Remote work has been gaining popularity for quite some time now, but in many ways this new approach to working is just beginning. For starters, companies are still figuring out how to implement remote work practices. The demand for remote work is high; 82 percent of Americans surveyed by LinkedIn admitted that they would prefer some sort of remote work arrangement.
That being said, explorations of telecommuting and a mobile workforce are often reserved for businesses looking to understand such policies. It’s equally important that employees understand what remote work means for them, too. While the benefits of working at home are crystal clear, working remotely also requires you to have a solid grasp of your time and open communication lines in order to be beneficial to you, the worker.
What people don’t tell you about remote work
One of the biggest issues when it comes to remote work is that you may find it harder to unplug at the end of the day. The typical 9-5 office setup also means that you can leave your work as soon as you clock out — remote workers don’t have that luxury. This is why it’s a lot easier for remote workers to get burnt out, as the constant need to be online and updated makes it easy to take on more work than necessary.
Business Insider also reports that remote workers unfortunately experience a harder time getting promoted. This is especially true for those working alongside in-house teams, as it’s harder to get face-time with your superiors. One downside to this (and in connection to the point made above) is that remote workers often feel like they need to take on extra work in order to gain the same amount of recognition.
Making remote working work for you
Thankfully, employers are now more aware of the potential drawbacks to remote working: from time-tracking apps to mandatory video calls, technology can help bridge these gaps and ensure all employees are seen and heard. Some companies have even decided to go ahead with full remote teams, thus leveling the playing field when it comes to face-time and the like.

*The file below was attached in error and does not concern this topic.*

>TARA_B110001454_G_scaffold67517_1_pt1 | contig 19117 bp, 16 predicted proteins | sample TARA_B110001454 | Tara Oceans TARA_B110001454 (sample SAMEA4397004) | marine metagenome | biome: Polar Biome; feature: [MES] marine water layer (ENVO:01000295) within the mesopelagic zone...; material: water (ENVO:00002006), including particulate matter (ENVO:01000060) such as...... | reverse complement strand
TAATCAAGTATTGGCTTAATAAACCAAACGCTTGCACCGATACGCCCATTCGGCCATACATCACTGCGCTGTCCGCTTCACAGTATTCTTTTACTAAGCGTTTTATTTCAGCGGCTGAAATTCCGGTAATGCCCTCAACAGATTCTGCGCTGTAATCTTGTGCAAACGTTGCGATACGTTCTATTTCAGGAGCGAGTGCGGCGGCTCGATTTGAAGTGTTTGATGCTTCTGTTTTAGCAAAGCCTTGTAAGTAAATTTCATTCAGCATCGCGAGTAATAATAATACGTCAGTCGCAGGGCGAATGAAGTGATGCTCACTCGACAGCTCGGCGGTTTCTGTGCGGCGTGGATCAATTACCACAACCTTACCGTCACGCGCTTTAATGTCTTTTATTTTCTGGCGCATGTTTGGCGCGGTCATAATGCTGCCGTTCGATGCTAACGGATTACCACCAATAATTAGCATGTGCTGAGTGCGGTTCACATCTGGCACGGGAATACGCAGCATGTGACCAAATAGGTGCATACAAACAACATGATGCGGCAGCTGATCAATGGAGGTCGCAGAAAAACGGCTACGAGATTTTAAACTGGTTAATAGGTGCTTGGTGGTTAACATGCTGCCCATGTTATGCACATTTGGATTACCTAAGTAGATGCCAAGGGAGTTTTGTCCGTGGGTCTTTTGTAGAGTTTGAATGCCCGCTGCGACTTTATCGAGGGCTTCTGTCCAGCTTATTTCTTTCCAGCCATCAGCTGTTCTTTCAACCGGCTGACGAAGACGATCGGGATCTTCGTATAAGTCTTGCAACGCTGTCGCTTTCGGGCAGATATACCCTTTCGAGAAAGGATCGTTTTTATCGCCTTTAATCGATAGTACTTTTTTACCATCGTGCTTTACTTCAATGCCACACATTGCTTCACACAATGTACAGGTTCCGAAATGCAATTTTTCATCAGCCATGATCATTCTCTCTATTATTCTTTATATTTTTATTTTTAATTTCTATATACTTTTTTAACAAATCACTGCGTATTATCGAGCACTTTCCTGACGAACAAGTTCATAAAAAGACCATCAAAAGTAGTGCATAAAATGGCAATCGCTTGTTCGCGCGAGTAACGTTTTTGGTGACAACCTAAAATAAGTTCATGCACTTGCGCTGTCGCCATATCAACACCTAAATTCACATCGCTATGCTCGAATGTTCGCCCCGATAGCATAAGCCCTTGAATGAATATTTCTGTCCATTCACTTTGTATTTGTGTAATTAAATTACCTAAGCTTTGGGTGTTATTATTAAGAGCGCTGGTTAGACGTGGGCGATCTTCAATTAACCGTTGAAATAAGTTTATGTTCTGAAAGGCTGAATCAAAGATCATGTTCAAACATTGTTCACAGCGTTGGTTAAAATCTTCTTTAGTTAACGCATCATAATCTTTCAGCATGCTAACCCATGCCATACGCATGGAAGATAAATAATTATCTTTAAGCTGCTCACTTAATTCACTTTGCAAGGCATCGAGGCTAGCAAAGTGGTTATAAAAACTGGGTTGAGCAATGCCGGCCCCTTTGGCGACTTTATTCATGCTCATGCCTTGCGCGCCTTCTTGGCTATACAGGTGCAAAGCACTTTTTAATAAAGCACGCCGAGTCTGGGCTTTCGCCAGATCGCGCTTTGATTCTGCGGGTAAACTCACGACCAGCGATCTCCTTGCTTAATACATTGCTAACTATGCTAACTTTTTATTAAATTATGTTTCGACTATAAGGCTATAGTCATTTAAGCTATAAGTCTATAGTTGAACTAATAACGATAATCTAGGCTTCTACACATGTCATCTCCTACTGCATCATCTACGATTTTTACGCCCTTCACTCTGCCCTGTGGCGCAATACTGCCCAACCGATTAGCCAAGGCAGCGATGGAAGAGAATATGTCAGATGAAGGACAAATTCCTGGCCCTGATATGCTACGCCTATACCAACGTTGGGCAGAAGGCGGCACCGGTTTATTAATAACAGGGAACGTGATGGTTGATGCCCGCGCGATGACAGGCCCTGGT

Speaking of resources, alternative workspaces are also a great way for remote workers to foster connections. Remote work grants you the flexibility to work from anywhere (obviously), but working from your bed might not be your best bet. US co-working space provider Industrious is now in most major cities in the country, and highlights the rise of community memberships as one aspect that is really moving remote work forward. These alternative workspaces provide freelancers with the amenities they need while immersing them in a community of like-minded individuals. Indeed, building a community is crucial for any remote worker: one big disadvantage of remote work is that it can easily get lonely, and you should never underestimate the benefits of simply working with other people next to you.
All in all, remote workers need to focus on cultivating a healthy sense of work-life balance in order to be truly successful. This may sound a bit odd at first, but burying yourself in work and staying at your home office can actually make it even harder for you to get a workout in or remember to run your errands. Set strict working hours for yourself every day and remember to go out and do other non-work related things.
Given the importance that work plays in our daily lives, we firmly believe in the importance of having a career that meshes well with the other areas of your life. Remote work is a great way to accomplish this. Being aware of remote work’s drawbacks and actively working to still make some time for yourself ensures that you truly take advantage of this new work trend.
About Blake Reichenbach
He/ Him/ His pronouns. Blake is a writer, gym addict, dog dad, researcher, and general life enthusiast. He's passionate about helping others reach their goals and live happier, more fulfilling lives.
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